Started in November 2010 by photographer Brandon Stanton, Humans of New York (HONY) is a photoblog and bestselling book featuring street portraits and interviews collected in New York City. With more than eight million followers on social media, HONY now provides a worldwide audience with daily glimpses into the lives of strangers in New York City.
One story about a family affected by the mother’s crack addiction was featured recently in HONY. Addiction is a family disease, and at Mountainside, we believe a family must recover together. To see a snapshot of how addiction affected this family, read the story below.
“From the ages of 7 to 12, we were pretty much on our own. Sometimes we’d be left alone for days at a time. We wouldn’t have lights, water, or heat. At night we’d huddle around the stove for warmth. We lived in a bad neighborhood, so we knew what was going on. We even knew where the crack house was. We’d walk down the street to see if our mom’s car was parked out front. We ate whatever we could find. Some days it was just cereal and sardines. We shared what we had. My younger brother was the hustler. He was nine. He’d knock on doors in the neighborhood, looking for jobs. He mowed lawns, raked leaves, shoveled snow. Then he’d always share his money with us to buy food. But a lot of times our mom would take it for herself. One time my mom brought us home a dog. We pooled all our money together to buy it food, and took care of it for a while. But it got sick one day, and we didn’t know what to do, and we couldn’t find our mom. So it died.”
“It got so bad that we started hiding our mother’s keys just to keep her from going to the crack house. My grandmother finally rescued us from her right before I went into middle school. When we got taken away, my mother really went off the deep end. We never heard from her. There was a lot of resentment from my side. It was an awkward age. And whenever there were events at school and my friends brought their parents, I’d get angry all over again. Things started to change when I was 15. I got a really bad case of the West Nile Virus and I almost died, and suddenly Mom got serious about rehab. She didn’t laugh it off anymore. She’d call and talk about the things she was learning in her counseling sessions. She’d tell me about the milestones she reached. She finally got clean and now we’re best friends. We talk every day. Out of all my siblings, I’ve been the most forgiving. I think it was easiest for me because I managed to separate the addiction from the person. Even with how bad it got, and with everything she put us through, there was never a moment that I doubted she loved us.”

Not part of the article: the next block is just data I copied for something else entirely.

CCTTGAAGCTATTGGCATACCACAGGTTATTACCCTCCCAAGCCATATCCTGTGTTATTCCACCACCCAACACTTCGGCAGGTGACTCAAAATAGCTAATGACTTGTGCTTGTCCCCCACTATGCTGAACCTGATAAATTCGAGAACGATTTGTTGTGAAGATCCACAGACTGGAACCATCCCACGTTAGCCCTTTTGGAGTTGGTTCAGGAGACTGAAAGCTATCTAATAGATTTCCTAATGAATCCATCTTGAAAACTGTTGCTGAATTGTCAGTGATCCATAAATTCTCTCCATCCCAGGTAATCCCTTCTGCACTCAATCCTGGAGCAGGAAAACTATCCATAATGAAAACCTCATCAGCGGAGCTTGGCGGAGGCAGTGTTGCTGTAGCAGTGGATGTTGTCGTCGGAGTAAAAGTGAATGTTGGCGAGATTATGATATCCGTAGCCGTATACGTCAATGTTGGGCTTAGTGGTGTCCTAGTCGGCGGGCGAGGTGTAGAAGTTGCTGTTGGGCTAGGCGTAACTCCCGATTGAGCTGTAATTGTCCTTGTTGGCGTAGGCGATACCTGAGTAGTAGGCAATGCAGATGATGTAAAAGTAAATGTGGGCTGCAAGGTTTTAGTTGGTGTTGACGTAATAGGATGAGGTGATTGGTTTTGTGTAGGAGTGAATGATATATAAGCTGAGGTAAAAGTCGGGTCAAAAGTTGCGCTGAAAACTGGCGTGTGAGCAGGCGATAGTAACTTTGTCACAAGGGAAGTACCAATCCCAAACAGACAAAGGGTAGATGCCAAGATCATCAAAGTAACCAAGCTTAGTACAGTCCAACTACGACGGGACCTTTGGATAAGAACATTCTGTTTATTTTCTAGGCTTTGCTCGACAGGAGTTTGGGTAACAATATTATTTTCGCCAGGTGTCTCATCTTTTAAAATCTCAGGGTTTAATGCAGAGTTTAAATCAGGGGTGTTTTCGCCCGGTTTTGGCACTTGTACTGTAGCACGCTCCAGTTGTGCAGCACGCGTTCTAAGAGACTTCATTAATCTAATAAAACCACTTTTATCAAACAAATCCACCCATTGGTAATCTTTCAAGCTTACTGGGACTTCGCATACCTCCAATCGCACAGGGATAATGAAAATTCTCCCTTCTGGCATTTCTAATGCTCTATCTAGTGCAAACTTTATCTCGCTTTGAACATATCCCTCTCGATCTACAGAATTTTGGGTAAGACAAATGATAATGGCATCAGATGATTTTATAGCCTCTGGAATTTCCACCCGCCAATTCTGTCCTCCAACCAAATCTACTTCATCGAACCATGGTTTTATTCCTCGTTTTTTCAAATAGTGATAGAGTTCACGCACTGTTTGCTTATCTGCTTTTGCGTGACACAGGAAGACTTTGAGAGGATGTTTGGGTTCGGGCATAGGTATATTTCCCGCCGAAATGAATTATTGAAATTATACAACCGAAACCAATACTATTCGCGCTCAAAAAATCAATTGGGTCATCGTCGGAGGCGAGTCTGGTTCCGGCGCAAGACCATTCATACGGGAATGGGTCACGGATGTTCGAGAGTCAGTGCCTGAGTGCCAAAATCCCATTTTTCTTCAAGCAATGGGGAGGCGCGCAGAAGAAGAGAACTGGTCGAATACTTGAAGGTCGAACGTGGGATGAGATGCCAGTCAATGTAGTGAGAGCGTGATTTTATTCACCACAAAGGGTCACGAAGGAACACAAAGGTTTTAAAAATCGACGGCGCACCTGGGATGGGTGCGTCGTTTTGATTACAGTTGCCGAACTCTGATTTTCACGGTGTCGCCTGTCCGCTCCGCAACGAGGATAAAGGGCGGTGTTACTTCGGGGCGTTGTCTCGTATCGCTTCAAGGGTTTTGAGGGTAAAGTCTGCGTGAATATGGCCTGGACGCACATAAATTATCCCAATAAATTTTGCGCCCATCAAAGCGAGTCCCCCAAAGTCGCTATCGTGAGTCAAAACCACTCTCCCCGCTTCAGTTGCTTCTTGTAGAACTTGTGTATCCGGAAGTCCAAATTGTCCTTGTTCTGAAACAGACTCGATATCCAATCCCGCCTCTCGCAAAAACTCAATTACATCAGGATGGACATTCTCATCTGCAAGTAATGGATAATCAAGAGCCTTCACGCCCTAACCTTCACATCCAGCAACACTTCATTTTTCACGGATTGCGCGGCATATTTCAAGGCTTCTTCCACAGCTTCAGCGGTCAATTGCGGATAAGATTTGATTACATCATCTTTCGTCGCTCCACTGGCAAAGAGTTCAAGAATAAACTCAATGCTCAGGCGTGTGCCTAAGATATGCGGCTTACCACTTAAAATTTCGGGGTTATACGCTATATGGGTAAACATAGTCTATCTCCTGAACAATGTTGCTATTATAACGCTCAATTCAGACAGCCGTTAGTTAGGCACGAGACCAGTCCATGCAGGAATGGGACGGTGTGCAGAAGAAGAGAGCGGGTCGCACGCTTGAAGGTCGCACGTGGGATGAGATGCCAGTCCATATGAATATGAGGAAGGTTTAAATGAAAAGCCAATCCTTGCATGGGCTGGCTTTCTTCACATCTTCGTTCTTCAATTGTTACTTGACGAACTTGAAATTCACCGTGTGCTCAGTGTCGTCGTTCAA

To see more stories from HONY, visit its Facebook page. And remember: Recovery is possible.
If your loved one is struggling with alcoholism or drug addiction, we are here to help. Reach out to Mountainside by calling 888 833 4676.
What Do I Do If My Parent Is Struggling with Addiction?
Coping with a mother or father who has an alcohol or drug problem can take a physical and emotional toll on your well-being. Licensed Alcohol and Drug Counselor, Alexandra Helfer, shares how to start prioritizing yourself to help your loved one.
5 Things I Learned From My Dad's Addiction to Alcohol
It may not seem like it right now, but things can end up "OK."
Fair Fighting Rules: How to Communicate Better with Your Loved One in Recovery
Families argue from time to time, but when conflict escalates into fighting, it can take a severe toll on your relationship. Next time you find yourself in an argument, implement these fair fighting rule and start communicating better.